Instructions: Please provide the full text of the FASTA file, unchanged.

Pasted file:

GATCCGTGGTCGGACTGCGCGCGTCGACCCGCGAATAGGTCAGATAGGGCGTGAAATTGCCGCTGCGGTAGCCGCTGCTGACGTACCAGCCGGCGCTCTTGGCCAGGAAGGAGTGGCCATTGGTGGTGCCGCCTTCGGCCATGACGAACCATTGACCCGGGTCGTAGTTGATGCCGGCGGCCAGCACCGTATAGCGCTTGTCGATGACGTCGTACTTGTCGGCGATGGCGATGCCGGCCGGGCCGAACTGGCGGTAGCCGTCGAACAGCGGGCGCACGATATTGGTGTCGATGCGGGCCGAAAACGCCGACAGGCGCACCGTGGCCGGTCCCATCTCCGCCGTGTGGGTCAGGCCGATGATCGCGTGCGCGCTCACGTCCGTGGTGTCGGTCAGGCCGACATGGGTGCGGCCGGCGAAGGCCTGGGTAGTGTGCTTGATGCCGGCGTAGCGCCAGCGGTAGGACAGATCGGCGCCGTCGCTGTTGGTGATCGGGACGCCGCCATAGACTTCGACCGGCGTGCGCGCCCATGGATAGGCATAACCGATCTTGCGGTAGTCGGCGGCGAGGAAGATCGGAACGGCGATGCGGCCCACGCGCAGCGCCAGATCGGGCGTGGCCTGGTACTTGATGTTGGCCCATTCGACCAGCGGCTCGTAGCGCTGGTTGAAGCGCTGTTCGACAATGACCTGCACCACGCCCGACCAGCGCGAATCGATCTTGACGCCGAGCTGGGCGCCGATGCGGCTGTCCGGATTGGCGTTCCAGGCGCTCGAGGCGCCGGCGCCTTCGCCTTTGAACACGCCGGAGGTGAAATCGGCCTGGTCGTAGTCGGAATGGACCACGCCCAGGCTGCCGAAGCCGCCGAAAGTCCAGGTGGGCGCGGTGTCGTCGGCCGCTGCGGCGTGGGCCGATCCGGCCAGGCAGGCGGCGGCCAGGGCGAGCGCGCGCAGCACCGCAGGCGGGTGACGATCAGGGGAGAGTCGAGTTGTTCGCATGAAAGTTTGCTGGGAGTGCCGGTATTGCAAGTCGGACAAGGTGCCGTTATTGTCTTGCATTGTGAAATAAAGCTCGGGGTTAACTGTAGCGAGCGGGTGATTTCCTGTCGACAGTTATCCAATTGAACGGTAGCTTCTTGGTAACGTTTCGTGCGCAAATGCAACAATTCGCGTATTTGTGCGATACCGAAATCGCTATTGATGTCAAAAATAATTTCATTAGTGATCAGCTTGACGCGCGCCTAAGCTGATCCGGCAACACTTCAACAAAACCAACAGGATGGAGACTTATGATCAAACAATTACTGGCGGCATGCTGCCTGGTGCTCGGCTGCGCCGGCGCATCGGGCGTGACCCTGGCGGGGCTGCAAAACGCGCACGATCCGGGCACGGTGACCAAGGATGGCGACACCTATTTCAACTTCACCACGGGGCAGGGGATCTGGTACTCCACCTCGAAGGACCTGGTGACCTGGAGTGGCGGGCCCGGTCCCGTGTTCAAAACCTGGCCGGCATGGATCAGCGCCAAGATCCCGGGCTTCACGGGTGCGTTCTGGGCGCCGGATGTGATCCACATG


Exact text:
GATCCGTGGTCGGACTGCGCGCGTCGACCCGCGAATAGGTCAGATAGGGCGTGAAATTGCCGCTGCGGTAGCCGCTGCTGACGTACCAGCCGGCGCTCTTGGCCAGGAAGGAGTGGCCATTGGTGGTGCCGCCTTCGGCCATGACGAACCATTGACCCGGGTCGTAGTTGATGCCGGCGGCCAGCACCGTATAGCGCTTGTCGATGACGTCGTACTTGTCGGCGATGGCGATGCCGGCCGGGCCGAACTGGCGGTAGCCGTCGAACAGCGGGCGCACGATATTGGTGTCGATGCGGGCCGAAAACGCCGACAGGCGCACCGTGGCCGGTCCCATCTCCGCCGTGTGGGTCAGGCCGATGATCGCGTGCGCGCTCACGTCCGTGGTGTCGGTCAGGCCGACATGGGTGCGGCCGGCGAAGGCCTGGGTAGTGTGCTTGATGCCGGCGTAGCGCCAGCGGTAGGACAGATCGGCGCCGTCGCTGTTGGTGATCGGGACGCCGCCATAGACTTCGACCGGCGTGCGCGCCCATGGATAGGCATAACCGATCTTGCGGTAGTCGGCGGCGAGGAAGATCGGAACGGCGATGCGGCCCACGCGCAGCGCCAGATCGGGCGTGGCCTGGTACTTGATGTTGGCCCATTCGACCAGCGGCTCGTAGCGCTGGTTGAAGCGCTGTTCGACAATGACCTGCACCACGCCCGACCAGCGCGAATCGATCTTGACGCCGAGCTGGGCGCCGATGCGGCTGTCCGGATTGGCGTTCCAGGCGCTCGAGGCGCCGGCGCCTTCGCCTTTGAACACGCCGGAGGTGAAATCGGCCTGGTCGTAGTCGGAATGGACCACGCCCAGGCTGCCGAAGCCGCCGAAAGTCCAGGTGGGCGCGGTGTCGTCGGCCGCTGCGGCGTGGGCCGATCCGGCCAGGCAGGCGGCGGCCAGGGCGAGCGCGCGCAGCACCGCAGGCGGGTGACGATCAGGGGAGAGTCGAGTTGTTCGCATGAAAGTTTGCTGGGAGTGCCGGTATTGCAAGTCGGACAAGGTGCCGTTATTGTCTTGCATTGTGAAATAAAGCTCGGGGTTAACTGTAGCGAGCGGGTGATTTCCTGTCGACAGTTATCCAATTGAACGGTAGCTTCTTGGTAACGTTTCGTGCGCAAATGCAACAATTCGCGTATTTGTGCGATACCGAAATCGCTATTGATGTCAAAAATAATTTCATTAGTGATCAGCTTGACGCGCGCCTAAGCTGATCCGGCAACACTTCAACAAAACCAACAGGATGGAGACTTATGATCAAACAATTACTGGCGGCATGCTGCCTGGTGCTCGGCTGCGCCGGCGCATCGGGCGTGACCCTGGCGGGGCTGCAAAACGCGCACGATCCGGGCACGGTGACCAAGGATGGCGACACCTATTTCAACTTCACCACGGGGCAGGGGATCTGGTACTCCACCTCGAAGGACCTGGTGACCTGGAGTGGCGGGCCCGGTCCCGTGTTCAAAACCTGGCCGGCATGGATCAGCGCCAAGATCCCGGGCTTCACGGGTGCGTTCTGGGCGCCGGATGTGATCCACATG